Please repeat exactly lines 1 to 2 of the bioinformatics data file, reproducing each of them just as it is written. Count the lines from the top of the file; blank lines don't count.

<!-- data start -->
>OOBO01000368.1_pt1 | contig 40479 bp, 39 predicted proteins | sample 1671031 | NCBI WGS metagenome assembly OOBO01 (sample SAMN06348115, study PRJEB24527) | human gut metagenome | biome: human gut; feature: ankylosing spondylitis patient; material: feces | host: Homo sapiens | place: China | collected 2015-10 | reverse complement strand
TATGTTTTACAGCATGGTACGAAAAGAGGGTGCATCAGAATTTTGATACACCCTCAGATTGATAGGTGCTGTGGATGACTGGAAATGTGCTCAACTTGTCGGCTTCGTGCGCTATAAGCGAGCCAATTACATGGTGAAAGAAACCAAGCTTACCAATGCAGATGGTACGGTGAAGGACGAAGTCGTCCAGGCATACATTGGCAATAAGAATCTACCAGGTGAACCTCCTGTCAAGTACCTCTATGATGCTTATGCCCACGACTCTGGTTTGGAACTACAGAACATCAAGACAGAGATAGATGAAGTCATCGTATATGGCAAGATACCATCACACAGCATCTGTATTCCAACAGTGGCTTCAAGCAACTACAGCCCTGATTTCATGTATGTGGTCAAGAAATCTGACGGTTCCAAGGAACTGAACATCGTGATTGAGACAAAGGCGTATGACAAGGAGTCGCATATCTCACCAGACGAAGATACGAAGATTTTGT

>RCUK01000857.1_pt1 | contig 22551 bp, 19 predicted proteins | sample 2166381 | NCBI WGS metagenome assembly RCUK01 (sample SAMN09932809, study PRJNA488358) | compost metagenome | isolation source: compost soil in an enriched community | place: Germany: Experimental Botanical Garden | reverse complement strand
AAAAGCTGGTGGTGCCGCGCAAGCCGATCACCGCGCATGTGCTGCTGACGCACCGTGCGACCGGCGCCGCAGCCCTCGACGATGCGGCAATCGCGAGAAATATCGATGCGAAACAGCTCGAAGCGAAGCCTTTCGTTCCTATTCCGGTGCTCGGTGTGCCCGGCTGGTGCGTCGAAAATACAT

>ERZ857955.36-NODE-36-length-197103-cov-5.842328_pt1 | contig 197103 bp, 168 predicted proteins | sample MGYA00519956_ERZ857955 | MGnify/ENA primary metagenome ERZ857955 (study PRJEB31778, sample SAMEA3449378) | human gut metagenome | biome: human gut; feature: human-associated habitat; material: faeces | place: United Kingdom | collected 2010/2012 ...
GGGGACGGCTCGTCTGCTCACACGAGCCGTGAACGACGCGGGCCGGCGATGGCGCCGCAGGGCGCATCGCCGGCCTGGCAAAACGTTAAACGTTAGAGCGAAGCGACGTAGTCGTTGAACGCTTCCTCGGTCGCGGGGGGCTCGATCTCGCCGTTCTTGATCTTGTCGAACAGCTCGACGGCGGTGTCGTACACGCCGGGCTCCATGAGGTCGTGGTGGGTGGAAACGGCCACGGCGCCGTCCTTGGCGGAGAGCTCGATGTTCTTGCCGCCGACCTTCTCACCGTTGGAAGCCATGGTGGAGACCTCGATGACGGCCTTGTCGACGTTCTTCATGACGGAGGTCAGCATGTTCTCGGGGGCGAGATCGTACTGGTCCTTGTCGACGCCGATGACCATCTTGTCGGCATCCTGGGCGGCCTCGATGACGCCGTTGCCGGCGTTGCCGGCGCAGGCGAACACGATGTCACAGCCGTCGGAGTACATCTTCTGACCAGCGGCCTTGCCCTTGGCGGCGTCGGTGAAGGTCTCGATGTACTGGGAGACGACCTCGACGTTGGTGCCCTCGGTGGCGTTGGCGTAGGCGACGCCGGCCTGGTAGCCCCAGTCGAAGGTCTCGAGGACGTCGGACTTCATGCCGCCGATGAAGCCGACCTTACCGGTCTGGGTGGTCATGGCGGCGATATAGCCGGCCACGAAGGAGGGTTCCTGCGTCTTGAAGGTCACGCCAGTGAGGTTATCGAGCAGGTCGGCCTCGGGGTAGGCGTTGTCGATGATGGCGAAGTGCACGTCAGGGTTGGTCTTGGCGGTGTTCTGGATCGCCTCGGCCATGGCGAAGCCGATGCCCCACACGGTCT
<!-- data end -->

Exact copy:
>OOBO01000368.1_pt1 | contig 40479 bp, 39 predicted proteins | sample 1671031 | NCBI WGS metagenome assembly OOBO01 (sample SAMN06348115, study PRJEB24527) | human gut metagenome | biome: human gut; feature: ankylosing spondylitis patient; material: feces | host: Homo sapiens | place: China | collected 2015-10 | reverse complement strand
TATGTTTTACAGCATGGTACGAAAAGAGGGTGCATCAGAATTTTGATACACCCTCAGATTGATAGGTGCTGTGGATGACTGGAAATGTGCTCAACTTGTCGGCTTCGTGCGCTATAAGCGAGCCAATTACATGGTGAAAGAAACCAAGCTTACCAATGCAGATGGTACGGTGAAGGACGAAGTCGTCCAGGCATACATTGGCAATAAGAATCTACCAGGTGAACCTCCTGTCAAGTACCTCTATGATGCTTATGCCCACGACTCTGGTTTGGAACTACAGAACATCAAGACAGAGATAGATGAAGTCATCGTATATGGCAAGATACCATCACACAGCATCTGTATTCCAACAGTGGCTTCAAGCAACTACAGCCCTGATTTCATGTATGTGGTCAAGAAATCTGACGGTTCCAAGGAACTGAACATCGTGATTGAGACAAAGGCGTATGACAAGGAGTCGCATATCTCACCAGACGAAGATACGAAGATTTTGT